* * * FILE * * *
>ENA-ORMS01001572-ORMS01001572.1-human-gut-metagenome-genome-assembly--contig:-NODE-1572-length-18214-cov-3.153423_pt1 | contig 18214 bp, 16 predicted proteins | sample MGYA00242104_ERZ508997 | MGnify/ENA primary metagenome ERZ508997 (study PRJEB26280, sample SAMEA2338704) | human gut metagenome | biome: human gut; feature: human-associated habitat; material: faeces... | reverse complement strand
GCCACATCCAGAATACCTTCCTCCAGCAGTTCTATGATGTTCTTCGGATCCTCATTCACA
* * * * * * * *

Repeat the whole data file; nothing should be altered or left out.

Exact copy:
>ENA-ORMS01001572-ORMS01001572.1-human-gut-metagenome-genome-assembly--contig:-NODE-1572-length-18214-cov-3.153423_pt1 | contig 18214 bp, 16 predicted proteins | sample MGYA00242104_ERZ508997 | MGnify/ENA primary metagenome ERZ508997 (study PRJEB26280, sample SAMEA2338704) | human gut metagenome | biome: human gut; feature: human-associated habitat; material: faeces... | reverse complement strand
GCCACATCCAGAATACCTTCCTCCAGCAGTTCTATGATGTTCTTCGGATCCTCATTCACA